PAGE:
Shive Elementary has a ‘Buddy Bench’ to help students find a friend
By Rebecca Rider
ROCKWELL — Everyone has bad days — even elementary school students.
Children may feel left out, lonely or as though they don’t have any friends. It’s not necessarily through any fault of their peers, said Zebbie Bondurant, principal at Shive Elementary School. It’s just something that happens.
But one Shive student decided to do something about the situation at his own school with something called the Buddy Bench.
The bench itself is unassuming: a gray-painted wood and black metal bench that sits near one side of the vibrant and colorful playground.
“When someone sits down on the bench, someone will go over so they can play with them,” fourth-grader Emery Baker explained.
Emery said he first heard of the concept during a conversation his mother and sister were having at home. A similar bench had been featured on the news, and the idea was gaining traction in hundreds of other schools across the country.
“Why shouldn’t we do it?” Emery said.
The concept is simple: if a student is having a bad day or feels lonely, he or she sits on the bench. Other students then have the opportunity to go up and talk to the student or invite him to play.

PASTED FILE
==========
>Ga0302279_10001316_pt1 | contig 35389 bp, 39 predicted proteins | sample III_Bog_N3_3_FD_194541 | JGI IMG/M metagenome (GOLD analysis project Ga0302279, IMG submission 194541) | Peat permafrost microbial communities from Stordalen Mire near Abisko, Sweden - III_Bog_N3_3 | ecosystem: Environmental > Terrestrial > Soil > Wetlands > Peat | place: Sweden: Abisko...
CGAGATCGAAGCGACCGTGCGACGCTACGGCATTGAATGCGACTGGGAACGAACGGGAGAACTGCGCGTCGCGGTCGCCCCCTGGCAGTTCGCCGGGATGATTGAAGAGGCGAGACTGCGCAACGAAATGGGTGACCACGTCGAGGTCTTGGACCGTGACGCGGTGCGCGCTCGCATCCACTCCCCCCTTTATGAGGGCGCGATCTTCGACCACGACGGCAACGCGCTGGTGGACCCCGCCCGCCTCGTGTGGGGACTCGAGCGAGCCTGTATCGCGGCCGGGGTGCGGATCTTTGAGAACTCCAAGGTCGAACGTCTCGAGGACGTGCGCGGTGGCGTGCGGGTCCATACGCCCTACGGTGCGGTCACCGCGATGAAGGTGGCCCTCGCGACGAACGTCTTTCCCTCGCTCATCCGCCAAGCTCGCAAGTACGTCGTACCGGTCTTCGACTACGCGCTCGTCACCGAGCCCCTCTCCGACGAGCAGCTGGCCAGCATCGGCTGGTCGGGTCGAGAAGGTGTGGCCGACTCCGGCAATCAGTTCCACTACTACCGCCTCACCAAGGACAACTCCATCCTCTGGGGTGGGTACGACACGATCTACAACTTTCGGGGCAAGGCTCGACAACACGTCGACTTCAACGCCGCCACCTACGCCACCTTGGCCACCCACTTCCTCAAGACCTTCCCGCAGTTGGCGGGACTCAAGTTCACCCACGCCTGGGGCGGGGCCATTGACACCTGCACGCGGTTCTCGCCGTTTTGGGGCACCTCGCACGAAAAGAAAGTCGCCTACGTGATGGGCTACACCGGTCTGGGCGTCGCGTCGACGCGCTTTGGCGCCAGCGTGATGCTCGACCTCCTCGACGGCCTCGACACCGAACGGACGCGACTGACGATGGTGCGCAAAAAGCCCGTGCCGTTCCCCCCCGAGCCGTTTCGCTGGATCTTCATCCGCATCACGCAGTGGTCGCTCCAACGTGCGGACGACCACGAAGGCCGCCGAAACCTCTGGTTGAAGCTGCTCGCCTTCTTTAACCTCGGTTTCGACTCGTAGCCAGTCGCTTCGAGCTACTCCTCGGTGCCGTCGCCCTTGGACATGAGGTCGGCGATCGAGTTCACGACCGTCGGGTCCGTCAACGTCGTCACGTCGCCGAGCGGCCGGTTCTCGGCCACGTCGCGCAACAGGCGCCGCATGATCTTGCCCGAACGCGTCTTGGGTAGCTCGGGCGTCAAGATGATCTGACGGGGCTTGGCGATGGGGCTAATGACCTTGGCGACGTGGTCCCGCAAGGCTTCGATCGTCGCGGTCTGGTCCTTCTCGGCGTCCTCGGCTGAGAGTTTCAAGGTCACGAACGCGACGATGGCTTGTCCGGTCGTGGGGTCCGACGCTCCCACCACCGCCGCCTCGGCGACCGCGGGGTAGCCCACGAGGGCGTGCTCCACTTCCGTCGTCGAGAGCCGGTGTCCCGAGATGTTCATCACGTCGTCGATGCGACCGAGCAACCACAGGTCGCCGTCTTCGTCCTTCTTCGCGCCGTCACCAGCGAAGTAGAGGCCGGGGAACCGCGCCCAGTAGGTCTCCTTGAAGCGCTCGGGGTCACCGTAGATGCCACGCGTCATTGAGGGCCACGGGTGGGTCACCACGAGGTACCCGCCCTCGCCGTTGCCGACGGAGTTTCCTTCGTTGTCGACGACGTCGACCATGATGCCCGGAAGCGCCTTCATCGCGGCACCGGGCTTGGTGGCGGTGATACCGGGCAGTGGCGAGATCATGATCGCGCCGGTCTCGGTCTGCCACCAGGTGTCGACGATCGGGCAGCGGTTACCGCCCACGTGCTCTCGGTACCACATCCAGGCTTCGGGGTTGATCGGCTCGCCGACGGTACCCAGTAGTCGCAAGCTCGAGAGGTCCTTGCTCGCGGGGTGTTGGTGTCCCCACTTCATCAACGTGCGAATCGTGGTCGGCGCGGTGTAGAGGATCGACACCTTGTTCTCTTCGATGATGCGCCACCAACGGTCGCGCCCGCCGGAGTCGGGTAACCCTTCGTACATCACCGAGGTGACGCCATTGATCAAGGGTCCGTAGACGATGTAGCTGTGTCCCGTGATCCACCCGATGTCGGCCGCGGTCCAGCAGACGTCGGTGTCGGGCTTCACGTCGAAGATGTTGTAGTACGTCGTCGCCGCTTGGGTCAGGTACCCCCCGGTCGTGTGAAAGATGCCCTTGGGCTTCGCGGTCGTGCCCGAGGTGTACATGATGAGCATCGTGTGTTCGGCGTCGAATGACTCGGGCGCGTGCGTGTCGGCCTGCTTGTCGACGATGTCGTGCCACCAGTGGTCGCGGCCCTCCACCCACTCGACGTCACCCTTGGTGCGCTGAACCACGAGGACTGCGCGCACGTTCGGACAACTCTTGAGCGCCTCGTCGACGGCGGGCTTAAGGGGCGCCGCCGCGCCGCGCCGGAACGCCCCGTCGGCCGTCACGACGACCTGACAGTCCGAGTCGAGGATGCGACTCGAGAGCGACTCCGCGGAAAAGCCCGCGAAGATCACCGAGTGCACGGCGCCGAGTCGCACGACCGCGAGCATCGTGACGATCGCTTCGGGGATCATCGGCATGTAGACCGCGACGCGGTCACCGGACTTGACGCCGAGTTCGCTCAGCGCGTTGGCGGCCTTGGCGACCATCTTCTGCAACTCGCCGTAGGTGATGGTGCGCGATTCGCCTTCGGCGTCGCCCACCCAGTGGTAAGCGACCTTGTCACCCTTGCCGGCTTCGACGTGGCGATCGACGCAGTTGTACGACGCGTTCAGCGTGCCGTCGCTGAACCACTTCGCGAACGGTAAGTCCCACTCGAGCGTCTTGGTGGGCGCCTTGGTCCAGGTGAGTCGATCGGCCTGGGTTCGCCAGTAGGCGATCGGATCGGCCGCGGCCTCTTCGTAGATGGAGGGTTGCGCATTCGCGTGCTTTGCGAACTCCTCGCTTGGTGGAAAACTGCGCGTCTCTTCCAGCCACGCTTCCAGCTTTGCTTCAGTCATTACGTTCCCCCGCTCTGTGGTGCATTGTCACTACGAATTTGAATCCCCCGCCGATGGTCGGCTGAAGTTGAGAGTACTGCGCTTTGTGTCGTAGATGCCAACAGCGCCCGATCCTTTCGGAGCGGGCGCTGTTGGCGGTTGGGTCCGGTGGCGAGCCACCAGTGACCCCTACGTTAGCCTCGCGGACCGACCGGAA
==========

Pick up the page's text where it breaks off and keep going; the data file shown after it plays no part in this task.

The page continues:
“And then you can make a new friend,” Emery said.
It’s a way for students who might not be good at expressing their needs to silently signal what they’re feeling instead of bottling up the emotion, acting out or having to swallow their pride and talk to a teacher, Bondurant said.
“If you feel left out, there is a place to go,” she said.
After he heard about the idea, Emery couldn’t get it out of his mind. He talked to his mother about it, and then his grandfather, Jim Duncan. Duncan said he’d heard of the concept before.
“So when he mentioned it, I was all for it,” Duncan said.
The two took the idea to Bondurant, who was eager to support the plan.
“I said, ‘Of course I’d love to have that here,’” she said.
The three set to work, roping in Jason Smith to help make the dream a reality. Smith is the owner of the Hotdog Shack in Granite Quarry, but he also has some skill as a welder. At Duncan’s request, he built the bench and installed it at the school — with Emery’s help.
“It’s a good cause,” Smith said.
The bench has been in place at Shive for a few weeks now, but on Monday the student body gathered in the early-morning chill for a dedication. Emery and Duncan explained the concept, and Bondurant encouraged students to be compassionate if they see someone sitting alone on the bench.
Emery and Smith screwed on a metal plaque designating the seat as the school’s official Buddy Bench. Emery modeled what an interaction on the bench should look like.
Bondurant said she hopes the bench will get some use and give students a chance to express compassion and empathy and to invite each other into a world where each one knows they have a friend.
“We don’t ever want anyone to feel left out or lonely,” she said.
Contact reporter Rebecca Rider at 704-797-4264.
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